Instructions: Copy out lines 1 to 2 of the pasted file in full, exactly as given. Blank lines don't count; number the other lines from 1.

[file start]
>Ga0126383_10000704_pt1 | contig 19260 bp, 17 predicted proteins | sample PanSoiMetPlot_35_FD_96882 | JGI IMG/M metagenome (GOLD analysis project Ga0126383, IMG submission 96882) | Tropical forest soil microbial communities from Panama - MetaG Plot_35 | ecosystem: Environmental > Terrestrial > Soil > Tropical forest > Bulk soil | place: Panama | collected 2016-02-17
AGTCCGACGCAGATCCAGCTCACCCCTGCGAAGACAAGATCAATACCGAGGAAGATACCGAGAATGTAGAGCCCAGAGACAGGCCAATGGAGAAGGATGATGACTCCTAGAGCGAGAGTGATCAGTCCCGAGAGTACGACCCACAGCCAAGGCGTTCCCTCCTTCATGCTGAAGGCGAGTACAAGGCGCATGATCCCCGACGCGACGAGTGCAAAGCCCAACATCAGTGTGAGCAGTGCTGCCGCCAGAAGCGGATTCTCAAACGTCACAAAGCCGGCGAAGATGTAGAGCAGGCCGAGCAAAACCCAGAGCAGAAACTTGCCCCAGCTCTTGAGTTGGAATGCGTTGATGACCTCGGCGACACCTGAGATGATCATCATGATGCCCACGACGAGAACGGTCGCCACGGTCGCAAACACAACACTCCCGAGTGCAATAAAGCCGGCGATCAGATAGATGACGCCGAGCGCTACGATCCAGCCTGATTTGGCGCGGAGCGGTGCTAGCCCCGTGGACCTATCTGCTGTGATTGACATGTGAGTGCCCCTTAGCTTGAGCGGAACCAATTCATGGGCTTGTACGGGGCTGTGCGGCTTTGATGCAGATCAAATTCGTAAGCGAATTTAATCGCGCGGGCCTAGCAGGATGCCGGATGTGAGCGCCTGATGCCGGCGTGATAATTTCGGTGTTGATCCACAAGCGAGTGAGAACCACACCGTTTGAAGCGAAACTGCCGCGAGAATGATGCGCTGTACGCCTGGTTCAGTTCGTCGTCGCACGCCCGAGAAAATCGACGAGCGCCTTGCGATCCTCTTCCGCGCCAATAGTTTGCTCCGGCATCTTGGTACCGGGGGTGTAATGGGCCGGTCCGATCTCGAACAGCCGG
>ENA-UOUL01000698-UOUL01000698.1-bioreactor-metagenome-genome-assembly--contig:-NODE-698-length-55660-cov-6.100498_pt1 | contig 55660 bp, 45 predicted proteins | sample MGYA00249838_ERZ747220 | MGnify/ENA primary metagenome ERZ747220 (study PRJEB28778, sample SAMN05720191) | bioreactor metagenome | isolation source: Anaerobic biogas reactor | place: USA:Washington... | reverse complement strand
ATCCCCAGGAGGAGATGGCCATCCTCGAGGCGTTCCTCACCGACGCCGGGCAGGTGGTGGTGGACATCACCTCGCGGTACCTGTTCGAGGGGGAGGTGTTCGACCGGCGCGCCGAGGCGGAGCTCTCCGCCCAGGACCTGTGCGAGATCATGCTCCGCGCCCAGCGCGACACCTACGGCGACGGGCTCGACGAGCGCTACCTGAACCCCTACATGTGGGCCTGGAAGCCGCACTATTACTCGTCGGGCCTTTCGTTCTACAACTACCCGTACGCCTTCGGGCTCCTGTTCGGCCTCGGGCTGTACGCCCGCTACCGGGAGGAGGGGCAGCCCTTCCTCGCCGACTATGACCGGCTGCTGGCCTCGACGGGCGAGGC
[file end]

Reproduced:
>Ga0126383_10000704_pt1 | contig 19260 bp, 17 predicted proteins | sample PanSoiMetPlot_35_FD_96882 | JGI IMG/M metagenome (GOLD analysis project Ga0126383, IMG submission 96882) | Tropical forest soil microbial communities from Panama - MetaG Plot_35 | ecosystem: Environmental > Terrestrial > Soil > Tropical forest > Bulk soil | place: Panama | collected 2016-02-17
AGTCCGACGCAGATCCAGCTCACCCCTGCGAAGACAAGATCAATACCGAGGAAGATACCGAGAATGTAGAGCCCAGAGACAGGCCAATGGAGAAGGATGATGACTCCTAGAGCGAGAGTGATCAGTCCCGAGAGTACGACCCACAGCCAAGGCGTTCCCTCCTTCATGCTGAAGGCGAGTACAAGGCGCATGATCCCCGACGCGACGAGTGCAAAGCCCAACATCAGTGTGAGCAGTGCTGCCGCCAGAAGCGGATTCTCAAACGTCACAAAGCCGGCGAAGATGTAGAGCAGGCCGAGCAAAACCCAGAGCAGAAACTTGCCCCAGCTCTTGAGTTGGAATGCGTTGATGACCTCGGCGACACCTGAGATGATCATCATGATGCCCACGACGAGAACGGTCGCCACGGTCGCAAACACAACACTCCCGAGTGCAATAAAGCCGGCGATCAGATAGATGACGCCGAGCGCTACGATCCAGCCTGATTTGGCGCGGAGCGGTGCTAGCCCCGTGGACCTATCTGCTGTGATTGACATGTGAGTGCCCCTTAGCTTGAGCGGAACCAATTCATGGGCTTGTACGGGGCTGTGCGGCTTTGATGCAGATCAAATTCGTAAGCGAATTTAATCGCGCGGGCCTAGCAGGATGCCGGATGTGAGCGCCTGATGCCGGCGTGATAATTTCGGTGTTGATCCACAAGCGAGTGAGAACCACACCGTTTGAAGCGAAACTGCCGCGAGAATGATGCGCTGTACGCCTGGTTCAGTTCGTCGTCGCACGCCCGAGAAAATCGACGAGCGCCTTGCGATCCTCTTCCGCGCCAATAGTTTGCTCCGGCATCTTGGTACCGGGGGTGTAATGGGCCGGTCCGATCTCGAACAGCCGG